New trick for removing hard water stains from stainless steel – aluminum foil and vinegar

We recently came across this post with a neat trick on removing hard water stains from stainless steel.

A coating of mineral deposits from hard water is a fact of life in stainless steel cookware that is used to cook with water that has any hardness.  With our sauce pans, we often have to scrub the hard water coating off about every other time we boil water for soft-boiled eggs.  Our water is around 40+ grains of hardness, and we have a water softener.  Still, the hard water coating is a fact of life.  Here is what it looks like:

Usually, we just use a green Scotch-Brite pad to scrub it out.  It does dull the inside, but if you cook with metal utensils, or have had your sauce pan for any appreciable time, the inside is already fairly dull.

This new trick involves using vinegar (they say apple cider vinegar but I’m sure white vinegar or any other type would do well) and a scrunched up piece of aluminum.  We tried it with white vinegar.  The first thing to notice is that as you scrub, a black residue is left on the bottom of the pan.

That makes me think there is some kind of chemical reaction happening that involves the hard water residue (calcium or magnesium carbonate), the vinegar (acetic acid) and aluminum (just Al).  It is known that acetic acid will dissolve calcium carbonate (and presumably other mineral carbonates), albeit, in my experience, slowly.  It is also my experience that scrubbing hard water stains with a soft scrubbing material (like a non-metal kitchen scrubbing sponge) will hasten the dissolving of the hard water stains (abrasion and agitation).  Is the aluminum just acting as an abrasive surface, or is it doing more to chemically remove the hard water?

In any event, the trick seems to work quite well.

Given the softness of aluminum, I can only imagine that it is less abrasive a method than the Scotch-Brite scrubbing.

Speaking of aluminum, here is an interesting side fact; if you’ve ever wondered why one side of aluminum foil is shiny while the other side is dull, the short explanation is that, aluminum goes through rollers to make it progressively thinner and thinner, while stretching it out, to get it from a thick ingot, to being thin enough for aluminum foil.  On the last step, two sheets of foil go through the same set of rollers.  Where each sheet comes in contact with the roller becomes the shiny side (it is being pressed on by a very hard steel surface) while the side where the two pieces of aluminum touch each other becomes the duller side.  Here is a longer explanation.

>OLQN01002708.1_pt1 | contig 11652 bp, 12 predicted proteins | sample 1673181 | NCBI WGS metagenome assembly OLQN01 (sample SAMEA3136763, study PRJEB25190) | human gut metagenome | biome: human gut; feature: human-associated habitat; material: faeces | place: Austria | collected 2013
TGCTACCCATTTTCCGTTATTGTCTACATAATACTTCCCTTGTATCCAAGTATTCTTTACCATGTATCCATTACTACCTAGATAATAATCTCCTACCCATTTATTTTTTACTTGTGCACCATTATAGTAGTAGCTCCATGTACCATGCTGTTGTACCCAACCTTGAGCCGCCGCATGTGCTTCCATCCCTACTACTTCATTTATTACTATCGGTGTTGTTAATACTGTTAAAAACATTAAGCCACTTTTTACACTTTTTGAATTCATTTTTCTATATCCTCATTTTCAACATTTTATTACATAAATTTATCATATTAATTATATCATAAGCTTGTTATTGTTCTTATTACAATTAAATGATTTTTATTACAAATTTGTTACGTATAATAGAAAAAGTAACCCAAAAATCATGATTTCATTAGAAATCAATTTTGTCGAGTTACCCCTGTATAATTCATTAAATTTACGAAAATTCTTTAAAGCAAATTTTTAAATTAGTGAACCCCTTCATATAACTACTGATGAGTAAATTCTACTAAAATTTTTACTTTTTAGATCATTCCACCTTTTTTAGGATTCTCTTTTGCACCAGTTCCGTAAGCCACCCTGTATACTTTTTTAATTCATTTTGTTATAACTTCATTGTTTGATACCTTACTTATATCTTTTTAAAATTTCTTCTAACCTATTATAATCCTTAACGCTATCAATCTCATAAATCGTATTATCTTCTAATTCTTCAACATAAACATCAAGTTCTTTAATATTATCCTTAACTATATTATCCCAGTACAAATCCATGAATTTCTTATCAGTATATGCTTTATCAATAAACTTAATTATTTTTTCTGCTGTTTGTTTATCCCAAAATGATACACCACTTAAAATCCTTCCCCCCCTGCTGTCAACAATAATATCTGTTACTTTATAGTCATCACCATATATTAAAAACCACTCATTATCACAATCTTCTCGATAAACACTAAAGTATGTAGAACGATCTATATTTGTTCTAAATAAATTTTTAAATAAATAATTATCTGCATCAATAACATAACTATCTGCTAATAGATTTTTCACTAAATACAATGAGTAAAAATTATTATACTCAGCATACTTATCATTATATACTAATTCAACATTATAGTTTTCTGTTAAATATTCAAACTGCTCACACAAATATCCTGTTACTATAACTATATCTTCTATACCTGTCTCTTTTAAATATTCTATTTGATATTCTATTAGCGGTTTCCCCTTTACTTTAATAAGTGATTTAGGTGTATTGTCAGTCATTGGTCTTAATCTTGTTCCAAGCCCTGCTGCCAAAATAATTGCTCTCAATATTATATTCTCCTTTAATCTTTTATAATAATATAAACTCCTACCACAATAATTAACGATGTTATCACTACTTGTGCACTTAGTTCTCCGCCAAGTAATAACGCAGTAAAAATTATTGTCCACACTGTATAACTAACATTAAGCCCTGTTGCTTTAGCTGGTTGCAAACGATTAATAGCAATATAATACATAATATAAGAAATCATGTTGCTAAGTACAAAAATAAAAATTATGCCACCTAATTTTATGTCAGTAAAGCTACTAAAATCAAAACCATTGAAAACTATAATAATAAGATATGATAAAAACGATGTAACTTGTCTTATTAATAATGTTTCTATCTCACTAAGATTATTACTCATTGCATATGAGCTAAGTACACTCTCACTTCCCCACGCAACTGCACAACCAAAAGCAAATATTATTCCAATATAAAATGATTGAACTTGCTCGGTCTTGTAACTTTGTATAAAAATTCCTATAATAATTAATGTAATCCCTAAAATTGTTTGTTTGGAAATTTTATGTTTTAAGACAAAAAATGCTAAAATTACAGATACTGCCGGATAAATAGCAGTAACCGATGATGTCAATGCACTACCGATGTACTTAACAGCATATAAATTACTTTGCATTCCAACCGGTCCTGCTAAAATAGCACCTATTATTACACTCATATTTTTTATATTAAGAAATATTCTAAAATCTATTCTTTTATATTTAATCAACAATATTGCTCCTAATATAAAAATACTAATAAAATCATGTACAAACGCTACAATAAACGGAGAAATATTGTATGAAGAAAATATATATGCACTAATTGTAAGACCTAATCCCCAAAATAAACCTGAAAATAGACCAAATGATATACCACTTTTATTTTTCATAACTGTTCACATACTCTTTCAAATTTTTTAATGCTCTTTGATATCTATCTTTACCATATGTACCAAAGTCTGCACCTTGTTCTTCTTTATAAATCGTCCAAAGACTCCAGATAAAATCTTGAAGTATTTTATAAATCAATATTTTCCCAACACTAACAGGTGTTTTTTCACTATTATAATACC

You might also ask if the shiny side or the dull side is better for keeping in the heat when you cover a dish with aluminum foil.  The answer is, it doesn’t matter.  My daughter just did a science experiment where she created a device to measure the reflectivity of various materials, one of them being aluminum foil.  The shiny and dull sides had virtually identical reflectivity, and reflecting the infra-red energy back into the dish that is covered is what helps keep it warm.



Will the hardware set fit your cookware

All of our handles ship with the appropriate replacement hardware.  But we do sell quite a few hardware sets separately, which customers use to replace older hardware that no longer works.  A common issue with the older hardware is that the slotted screw heads strip.

With regard to determining which size hardware set was required, a customer recently asked:

When I remove the existing one and screw it together and measure the length I get 1/2 inch. Will this be the right size or too long?

We sell two hardware sets, the one for small handles, and the one for all the rest (medium, large, x-large).  The small handles fit very very few Revere Ware pieces, so the likelihood of needing the small hardware set, which is made specifically for those small handles, is slim.  So, a default choice would be the M/L/XL hardware set.

But, if you need the measurements, here they are.

The hardware set comes with two different length barrel nuts. The short of the two, with the screw all the way down, measures about .46 in between the inside of the barrel nut head, and the head of the screw. The longer one .61. The washer makes them a little bit smaller. Typically, the front and back of the Revere Ware handles will need different nuts; the front a shorter one, the back a longer one.


Revere Ware to produce new vintage quality copper bottom cookware

In a stunning reversal of their decades long production of cheap cookware that mimics the look of the quality of pre-1968 Revere Ware copper bottom cookware, World Kitchen LLC, the owners of the Revere Ware brand, have announced that they are dusting off the old molds and equipment, and will once again start producing cookware to the exacting pre-1968 standards.

However, in a twist retail analysts are calling “interesting” and “different”, they are taking a cue from denim manufacturers, and will offer the cookware in pre-worn condition, with three basic finishes.



Not quite new

The new cookware is available immediately through eBay and select thrift stores nation wide.